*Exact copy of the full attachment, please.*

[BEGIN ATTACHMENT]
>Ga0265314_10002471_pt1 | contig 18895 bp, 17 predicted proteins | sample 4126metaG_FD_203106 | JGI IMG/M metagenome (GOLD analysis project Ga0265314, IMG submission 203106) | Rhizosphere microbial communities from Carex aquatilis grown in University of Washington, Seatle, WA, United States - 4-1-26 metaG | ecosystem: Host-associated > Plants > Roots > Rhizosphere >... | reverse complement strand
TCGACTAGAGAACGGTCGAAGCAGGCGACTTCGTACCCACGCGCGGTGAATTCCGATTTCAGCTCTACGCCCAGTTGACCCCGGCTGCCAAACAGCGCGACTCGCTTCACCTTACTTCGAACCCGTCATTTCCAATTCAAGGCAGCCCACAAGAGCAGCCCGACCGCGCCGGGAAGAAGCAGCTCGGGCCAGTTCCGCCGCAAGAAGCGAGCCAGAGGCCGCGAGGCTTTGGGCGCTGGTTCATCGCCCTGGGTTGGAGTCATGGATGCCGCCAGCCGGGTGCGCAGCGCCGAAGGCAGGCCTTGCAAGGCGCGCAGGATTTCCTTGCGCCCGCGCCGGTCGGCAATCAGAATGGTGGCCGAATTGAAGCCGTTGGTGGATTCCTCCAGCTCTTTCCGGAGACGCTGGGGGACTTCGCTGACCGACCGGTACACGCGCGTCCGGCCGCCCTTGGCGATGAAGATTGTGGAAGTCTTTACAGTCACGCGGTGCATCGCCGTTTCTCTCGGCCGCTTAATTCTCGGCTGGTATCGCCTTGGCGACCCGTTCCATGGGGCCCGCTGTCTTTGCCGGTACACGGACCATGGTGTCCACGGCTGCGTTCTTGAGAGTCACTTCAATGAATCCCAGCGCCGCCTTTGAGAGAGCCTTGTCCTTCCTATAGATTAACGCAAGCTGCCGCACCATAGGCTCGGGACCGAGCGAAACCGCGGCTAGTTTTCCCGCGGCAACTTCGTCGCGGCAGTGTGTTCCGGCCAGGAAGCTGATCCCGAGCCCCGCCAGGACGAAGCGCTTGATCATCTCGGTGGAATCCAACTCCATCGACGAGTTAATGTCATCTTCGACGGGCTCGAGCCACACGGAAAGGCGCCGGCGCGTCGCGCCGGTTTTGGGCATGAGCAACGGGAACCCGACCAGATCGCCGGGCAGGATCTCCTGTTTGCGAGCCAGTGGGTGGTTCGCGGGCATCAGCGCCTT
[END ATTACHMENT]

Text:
>Ga0265314_10002471_pt1 | contig 18895 bp, 17 predicted proteins | sample 4126metaG_FD_203106 | JGI IMG/M metagenome (GOLD analysis project Ga0265314, IMG submission 203106) | Rhizosphere microbial communities from Carex aquatilis grown in University of Washington, Seatle, WA, United States - 4-1-26 metaG | ecosystem: Host-associated > Plants > Roots > Rhizosphere >... | reverse complement strand
TCGACTAGAGAACGGTCGAAGCAGGCGACTTCGTACCCACGCGCGGTGAATTCCGATTTCAGCTCTACGCCCAGTTGACCCCGGCTGCCAAACAGCGCGACTCGCTTCACCTTACTTCGAACCCGTCATTTCCAATTCAAGGCAGCCCACAAGAGCAGCCCGACCGCGCCGGGAAGAAGCAGCTCGGGCCAGTTCCGCCGCAAGAAGCGAGCCAGAGGCCGCGAGGCTTTGGGCGCTGGTTCATCGCCCTGGGTTGGAGTCATGGATGCCGCCAGCCGGGTGCGCAGCGCCGAAGGCAGGCCTTGCAAGGCGCGCAGGATTTCCTTGCGCCCGCGCCGGTCGGCAATCAGAATGGTGGCCGAATTGAAGCCGTTGGTGGATTCCTCCAGCTCTTTCCGGAGACGCTGGGGGACTTCGCTGACCGACCGGTACACGCGCGTCCGGCCGCCCTTGGCGATGAAGATTGTGGAAGTCTTTACAGTCACGCGGTGCATCGCCGTTTCTCTCGGCCGCTTAATTCTCGGCTGGTATCGCCTTGGCGACCCGTTCCATGGGGCCCGCTGTCTTTGCCGGTACACGGACCATGGTGTCCACGGCTGCGTTCTTGAGAGTCACTTCAATGAATCCCAGCGCCGCCTTTGAGAGAGCCTTGTCCTTCCTATAGATTAACGCAAGCTGCCGCACCATAGGCTCGGGACCGAGCGAAACCGCGGCTAGTTTTCCCGCGGCAACTTCGTCGCGGCAGTGTGTTCCGGCCAGGAAGCTGATCCCGAGCCCCGCCAGGACGAAGCGCTTGATCATCTCGGTGGAATCCAACTCCATCGACGAGTTAATGTCATCTTCGACGGGCTCGAGCCACACGGAAAGGCGCCGGCGCGTCGCGCCGGTTTTGGGCATGAGCAACGGGAACCCGACCAGATCGCCGGGCAGGATCTCCTGTTTGCGAGCCAGTGGGTGGTTCGCGGGCATCAGCGCCTT